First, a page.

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Rahal fastest in opening practice at Detroit

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DETROIT – Graham Rahal topped the opening 45-minute practice session for the Verizon IndyCar Series’ Chevrolet Detroit Grand Prix Presented by Lear on Friday.

Driving the No. 15 SoldierStrong/ Honda, Rahal posted a best time of 1:15.3328 around the 2.35-mile, 14-turn Raceway on Belle Isle street course.

It’s not been the best season results-wise for Rahal this year, with a best finish of sixth in the INDYCAR Grand Prix (coincidentally, the last time he’s been in this patriotic livery), and he enters the weekend 15th in points.

A pair of Team Penske drivers were next, Helio Castroneves and Josef Newgarden, with Alexander Rossi (Andretti-Herta Autosport) and Will Power completing the top five.

Indianapolis 500 champion Takuma Sato was 12th in the session in the No. 26 Ruoff Home Mortgage Honda for Andretti Autosport.

Of note, Scott Dixon had a rare spin in the No. 9 Camping World Honda for Chip Ganassi Racing at Turn 13, but didn’t hit anything. That brought out a red flag.

“I’m sore but it’s good to be back on track,” Dixon told IndyCar Radio’s Dave Furst, while hailing the crew for building up the car this week.

Also of note, Oriol Servia was 20th in his first session in the No. 16 Fifth Third Honda for RLL Racing, with Dale Coyne Racing teammates Esteban Gutierrez (1:18.2289 after 20 laps) and rookie Ed Jones (1:18.9603 after 18) bringing up the rear.

Gutierrez, the Mexican former Formula 1 driver, makes his IndyCar debut this weekend in the No. 18 Honda.

Times are below. The second practice session runs from 3:30 to 4:15 p.m.

Hartley happy with ‘big progression’ on first day with Toro Rosso

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With 69 laps completed (28 in free practice one and 41 in free practice two) and respectable lap times in both sessions, Brendon Hartley quickly acclimated to a modern day Formula 1 chassis in his first run with Scuderia Toro Rosso in Friday practice for the United States Grand Prix.

The Porsche factory driver has been drafted into the team following a convoluted series of musical chairs that sees Daniil Kvyat back after a two-race absence, Carlos Sainz Jr. now at Renault and Pierre Gasly racing at the Super Formula season finale in Suzuka.

Over the time in the car today, Hartley experienced changeable conditions in FP1 before a more normal FP2, and discovered the new F1 cockpit after a day learning in the garage yesterday.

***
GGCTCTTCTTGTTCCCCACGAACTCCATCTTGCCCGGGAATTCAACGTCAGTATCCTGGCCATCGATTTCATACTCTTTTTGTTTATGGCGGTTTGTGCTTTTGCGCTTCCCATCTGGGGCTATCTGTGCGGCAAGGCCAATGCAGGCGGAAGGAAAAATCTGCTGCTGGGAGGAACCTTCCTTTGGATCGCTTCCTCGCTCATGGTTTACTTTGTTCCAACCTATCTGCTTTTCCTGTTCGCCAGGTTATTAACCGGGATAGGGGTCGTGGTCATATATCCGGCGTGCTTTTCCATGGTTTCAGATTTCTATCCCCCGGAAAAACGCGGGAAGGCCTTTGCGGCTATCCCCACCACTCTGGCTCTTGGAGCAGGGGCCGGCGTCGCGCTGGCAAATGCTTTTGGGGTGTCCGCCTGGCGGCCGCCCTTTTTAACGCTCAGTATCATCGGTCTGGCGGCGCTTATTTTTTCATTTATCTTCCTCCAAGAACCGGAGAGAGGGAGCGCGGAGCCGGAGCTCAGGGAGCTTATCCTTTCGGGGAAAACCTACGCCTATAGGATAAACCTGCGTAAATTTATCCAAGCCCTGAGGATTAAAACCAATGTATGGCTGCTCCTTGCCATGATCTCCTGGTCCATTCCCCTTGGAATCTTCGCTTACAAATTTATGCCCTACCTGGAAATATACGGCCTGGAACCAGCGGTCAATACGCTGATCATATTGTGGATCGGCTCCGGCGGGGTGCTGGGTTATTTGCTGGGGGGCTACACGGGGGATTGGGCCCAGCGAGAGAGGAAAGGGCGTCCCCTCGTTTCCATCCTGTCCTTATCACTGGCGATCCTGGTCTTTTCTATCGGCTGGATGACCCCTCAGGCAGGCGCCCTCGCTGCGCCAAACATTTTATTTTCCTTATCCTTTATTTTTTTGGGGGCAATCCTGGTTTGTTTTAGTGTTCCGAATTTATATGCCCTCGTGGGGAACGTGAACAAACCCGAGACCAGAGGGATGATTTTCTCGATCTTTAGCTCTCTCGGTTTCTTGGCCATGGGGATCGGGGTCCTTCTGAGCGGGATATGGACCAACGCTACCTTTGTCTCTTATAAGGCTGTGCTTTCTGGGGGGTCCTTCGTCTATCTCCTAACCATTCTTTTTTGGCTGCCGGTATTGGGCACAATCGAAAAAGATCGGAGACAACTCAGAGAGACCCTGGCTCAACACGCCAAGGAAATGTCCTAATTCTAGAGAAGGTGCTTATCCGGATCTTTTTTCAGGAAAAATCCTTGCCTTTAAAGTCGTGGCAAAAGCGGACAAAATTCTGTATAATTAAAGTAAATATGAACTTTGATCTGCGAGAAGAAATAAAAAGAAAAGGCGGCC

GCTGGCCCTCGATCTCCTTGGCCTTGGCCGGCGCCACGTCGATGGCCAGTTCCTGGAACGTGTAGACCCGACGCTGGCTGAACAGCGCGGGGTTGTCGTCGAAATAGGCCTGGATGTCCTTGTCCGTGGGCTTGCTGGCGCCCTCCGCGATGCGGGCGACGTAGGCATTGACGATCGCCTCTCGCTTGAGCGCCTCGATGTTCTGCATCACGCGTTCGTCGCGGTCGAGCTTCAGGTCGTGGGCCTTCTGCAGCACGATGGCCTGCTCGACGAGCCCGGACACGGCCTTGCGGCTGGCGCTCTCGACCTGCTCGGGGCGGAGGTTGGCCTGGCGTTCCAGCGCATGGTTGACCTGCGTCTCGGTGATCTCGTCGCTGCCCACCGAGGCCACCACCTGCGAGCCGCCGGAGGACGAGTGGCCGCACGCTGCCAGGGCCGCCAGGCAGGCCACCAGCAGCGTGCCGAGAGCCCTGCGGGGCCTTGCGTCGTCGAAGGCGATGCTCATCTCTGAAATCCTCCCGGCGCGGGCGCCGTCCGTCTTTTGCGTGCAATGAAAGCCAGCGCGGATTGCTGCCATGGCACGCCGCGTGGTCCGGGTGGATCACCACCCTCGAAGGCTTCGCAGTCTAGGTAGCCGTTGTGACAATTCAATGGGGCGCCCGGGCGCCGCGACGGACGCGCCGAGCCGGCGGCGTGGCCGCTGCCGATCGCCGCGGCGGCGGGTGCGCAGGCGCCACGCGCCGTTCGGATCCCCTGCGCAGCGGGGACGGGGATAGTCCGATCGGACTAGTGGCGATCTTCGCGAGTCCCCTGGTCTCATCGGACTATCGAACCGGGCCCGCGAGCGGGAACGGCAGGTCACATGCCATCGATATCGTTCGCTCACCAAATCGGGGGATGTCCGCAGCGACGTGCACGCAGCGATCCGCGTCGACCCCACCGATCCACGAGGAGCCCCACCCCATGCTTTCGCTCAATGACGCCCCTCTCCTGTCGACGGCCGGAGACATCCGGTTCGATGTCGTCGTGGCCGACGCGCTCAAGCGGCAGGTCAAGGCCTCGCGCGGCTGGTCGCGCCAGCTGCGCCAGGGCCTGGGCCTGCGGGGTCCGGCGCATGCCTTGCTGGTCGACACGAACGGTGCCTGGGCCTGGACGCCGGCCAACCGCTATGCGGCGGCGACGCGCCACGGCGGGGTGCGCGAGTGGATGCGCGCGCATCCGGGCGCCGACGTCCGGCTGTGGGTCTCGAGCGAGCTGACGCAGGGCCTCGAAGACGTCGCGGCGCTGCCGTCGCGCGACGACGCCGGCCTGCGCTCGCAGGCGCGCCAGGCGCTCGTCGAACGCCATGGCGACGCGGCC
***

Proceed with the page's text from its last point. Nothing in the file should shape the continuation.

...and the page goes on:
“A steep learning curve today! It all went pretty smoothly and I kept the car on track without making too many mistakes, so I’m quite happy,” the New Zealander reflected at day’s end.

“I didn’t really know what to expect from today because I just had so much to learn! I think I made quite a big progression throughout the day.

“The biggest difference from what I’m used to is the high-speed grip, it’s incredible here in Formula 1…it was quite an eye-opener! Another challenge are the tires, which are also quite different to what I’m used to. On the other hand, the long-run looks quite positive and I did a good job managing the tires there – the biggest thing I need to work on now is the new tire pace, and I’ll get another crack at it tomorrow morning before qualifying.

“All in all, I’d say it’s all coming together. We’ll now work hard and go through plenty of data tonight and hopefully I’ll make another step forward tomorrow.”

His best lap was 1.1 seconds up on Friday driver Sean Gelael, the Indonesian Formula 2 driver, in FP1 (1:39.267 to 1:40.406, good enough for 14th) and 1.1 seconds off the returning Kvyat in FP2 (1:37.987 to 1:36.761, good enough for 17th). Interestingly, the Gelael/Hartley combination in FP1 marked the second time in three races that Toro Rosso had a pair of drivers in its cars without a single Grand Prix start between them – Gasly’s debut at Malaysia was the other, when he and Gelael were in in FP1.

Coming into Friday’s running, Hartley said he was more ready for this opportunity now than he had been as a teenager. He admitted he’d called Red Bull’s Helmut Marko in the wake of Porsche’s LMP1 withdrawal news earlier this year to say he was game for any chance that might come.

“I’m a lot stronger than I was back then, basically. I wasn’t ready at 18 years old. I like to think I’m ready now,” he said.

“I haven’t driven a single-seater since 2012, but I like to think that Porsche LMP1 has hopefully prepared me well.”

As for the rest of his weekend, it’s been made more complicated by Hartley being assessed a 25-spot grid penalty, even though Hartley had done nothing to accrue the penalties.

The roundabout sequence of driver changes at Toro Rosso saw Gasly replace Kvyat, Kvyat replace Sainz, and now Hartley replace Gasly, as is outlined by NBCSN pit reporter Will Buxton below.